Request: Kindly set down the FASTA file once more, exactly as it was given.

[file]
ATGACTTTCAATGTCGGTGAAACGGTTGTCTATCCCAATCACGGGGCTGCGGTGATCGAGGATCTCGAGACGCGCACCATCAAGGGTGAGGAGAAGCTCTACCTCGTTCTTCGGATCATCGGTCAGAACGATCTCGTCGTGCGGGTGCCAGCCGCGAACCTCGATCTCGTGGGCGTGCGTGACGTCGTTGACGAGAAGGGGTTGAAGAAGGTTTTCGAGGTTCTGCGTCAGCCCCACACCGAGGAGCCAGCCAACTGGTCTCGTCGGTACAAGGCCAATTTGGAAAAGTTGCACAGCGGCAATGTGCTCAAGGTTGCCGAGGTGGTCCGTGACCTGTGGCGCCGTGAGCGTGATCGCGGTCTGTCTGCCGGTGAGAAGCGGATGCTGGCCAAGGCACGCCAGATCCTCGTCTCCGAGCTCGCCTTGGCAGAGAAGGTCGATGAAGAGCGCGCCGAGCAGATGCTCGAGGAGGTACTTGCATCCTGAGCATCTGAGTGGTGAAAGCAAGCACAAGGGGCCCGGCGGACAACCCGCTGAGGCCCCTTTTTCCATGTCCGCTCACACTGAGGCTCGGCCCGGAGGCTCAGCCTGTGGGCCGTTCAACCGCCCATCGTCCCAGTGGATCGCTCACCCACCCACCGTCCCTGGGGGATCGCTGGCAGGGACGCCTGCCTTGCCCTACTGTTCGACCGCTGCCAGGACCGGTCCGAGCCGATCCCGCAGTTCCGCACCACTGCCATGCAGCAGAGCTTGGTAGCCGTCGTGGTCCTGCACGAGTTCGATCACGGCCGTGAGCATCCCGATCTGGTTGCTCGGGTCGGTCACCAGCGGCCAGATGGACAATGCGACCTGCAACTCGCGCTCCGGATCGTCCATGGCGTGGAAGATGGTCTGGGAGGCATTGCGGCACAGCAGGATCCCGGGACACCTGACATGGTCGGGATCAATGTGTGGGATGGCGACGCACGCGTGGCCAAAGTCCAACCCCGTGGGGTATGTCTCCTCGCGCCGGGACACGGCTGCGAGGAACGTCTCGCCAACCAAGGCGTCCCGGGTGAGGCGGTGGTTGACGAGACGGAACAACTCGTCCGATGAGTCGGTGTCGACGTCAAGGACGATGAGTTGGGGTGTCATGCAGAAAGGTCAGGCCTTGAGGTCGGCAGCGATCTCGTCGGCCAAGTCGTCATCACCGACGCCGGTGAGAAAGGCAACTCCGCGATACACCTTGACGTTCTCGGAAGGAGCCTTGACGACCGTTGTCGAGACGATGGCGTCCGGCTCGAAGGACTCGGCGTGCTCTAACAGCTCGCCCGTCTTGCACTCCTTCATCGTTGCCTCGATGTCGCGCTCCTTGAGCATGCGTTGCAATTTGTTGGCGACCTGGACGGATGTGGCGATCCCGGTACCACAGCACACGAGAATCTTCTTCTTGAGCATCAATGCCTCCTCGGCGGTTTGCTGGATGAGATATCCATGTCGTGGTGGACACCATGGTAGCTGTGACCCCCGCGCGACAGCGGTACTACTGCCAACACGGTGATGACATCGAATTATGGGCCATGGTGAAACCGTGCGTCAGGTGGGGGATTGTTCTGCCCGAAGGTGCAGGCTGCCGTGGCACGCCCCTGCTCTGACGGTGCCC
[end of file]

ATGACTTTCAATGTCGGTGAAACGGTTGTCTATCCCAATCACGGGGCTGCGGTGATCGAGGATCTCGAGACGCGCACCATCAAGGGTGAGGAGAAGCTCTACCTCGTTCTTCGGATCATCGGTCAGAACGATCTCGTCGTGCGGGTGCCAGCCGCGAACCTCGATCTCGTGGGCGTGCGTGACGTCGTTGACGAGAAGGGGTTGAAGAAGGTTTTCGAGGTTCTGCGTCAGCCCCACACCGAGGAGCCAGCCAACTGGTCTCGTCGGTACAAGGCCAATTTGGAAAAGTTGCACAGCGGCAATGTGCTCAAGGTTGCCGAGGTGGTCCGTGACCTGTGGCGCCGTGAGCGTGATCGCGGTCTGTCTGCCGGTGAGAAGCGGATGCTGGCCAAGGCACGCCAGATCCTCGTCTCCGAGCTCGCCTTGGCAGAGAAGGTCGATGAAGAGCGCGCCGAGCAGATGCTCGAGGAGGTACTTGCATCCTGAGCATCTGAGTGGTGAAAGCAAGCACAAGGGGCCCGGCGGACAACCCGCTGAGGCCCCTTTTTCCATGTCCGCTCACACTGAGGCTCGGCCCGGAGGCTCAGCCTGTGGGCCGTTCAACCGCCCATCGTCCCAGTGGATCGCTCACCCACCCACCGTCCCTGGGGGATCGCTGGCAGGGACGCCTGCCTTGCCCTACTGTTCGACCGCTGCCAGGACCGGTCCGAGCCGATCCCGCAGTTCCGCACCACTGCCATGCAGCAGAGCTTGGTAGCCGTCGTGGTCCTGCACGAGTTCGATCACGGCCGTGAGCATCCCGATCTGGTTGCTCGGGTCGGTCACCAGCGGCCAGATGGACAATGCGACCTGCAACTCGCGCTCCGGATCGTCCATGGCGTGGAAGATGGTCTGGGAGGCATTGCGGCACAGCAGGATCCCGGGACACCTGACATGGTCGGGATCAATGTGTGGGATGGCGACGCACGCGTGGCCAAAGTCCAACCCCGTGGGGTATGTCTCCTCGCGCCGGGACACGGCTGCGAGGAACGTCTCGCCAACCAAGGCGTCCCGGGTGAGGCGGTGGTTGACGAGACGGAACAACTCGTCCGATGAGTCGGTGTCGACGTCAAGGACGATGAGTTGGGGTGTCATGCAGAAAGGTCAGGCCTTGAGGTCGGCAGCGATCTCGTCGGCCAAGTCGTCATCACCGACGCCGGTGAGAAAGGCAACTCCGCGATACACCTTGACGTTCTCGGAAGGAGCCTTGACGACCGTTGTCGAGACGATGGCGTCCGGCTCGAAGGACTCGGCGTGCTCTAACAGCTCGCCCGTCTTGCACTCCTTCATCGTTGCCTCGATGTCGCGCTCCTTGAGCATGCGTTGCAATTTGTTGGCGACCTGGACGGATGTGGCGATCCCGGTACCACAGCACACGAGAATCTTCTTCTTGAGCATCAATGCCTCCTCGGCGGTTTGCTGGATGAGATATCCATGTCGTGGTGGACACCATGGTAGCTGTGACCCCCGCGCGACAGCGGTACTACTGCCAACACGGTGATGACATCGAATTATGGGCCATGGTGAAACCGTGCGTCAGGTGGGGGATTGTTCTGCCCGAAGGTGCAGGCTGCCGTGGCACGCCCCTGCTCTGACGGTGCCC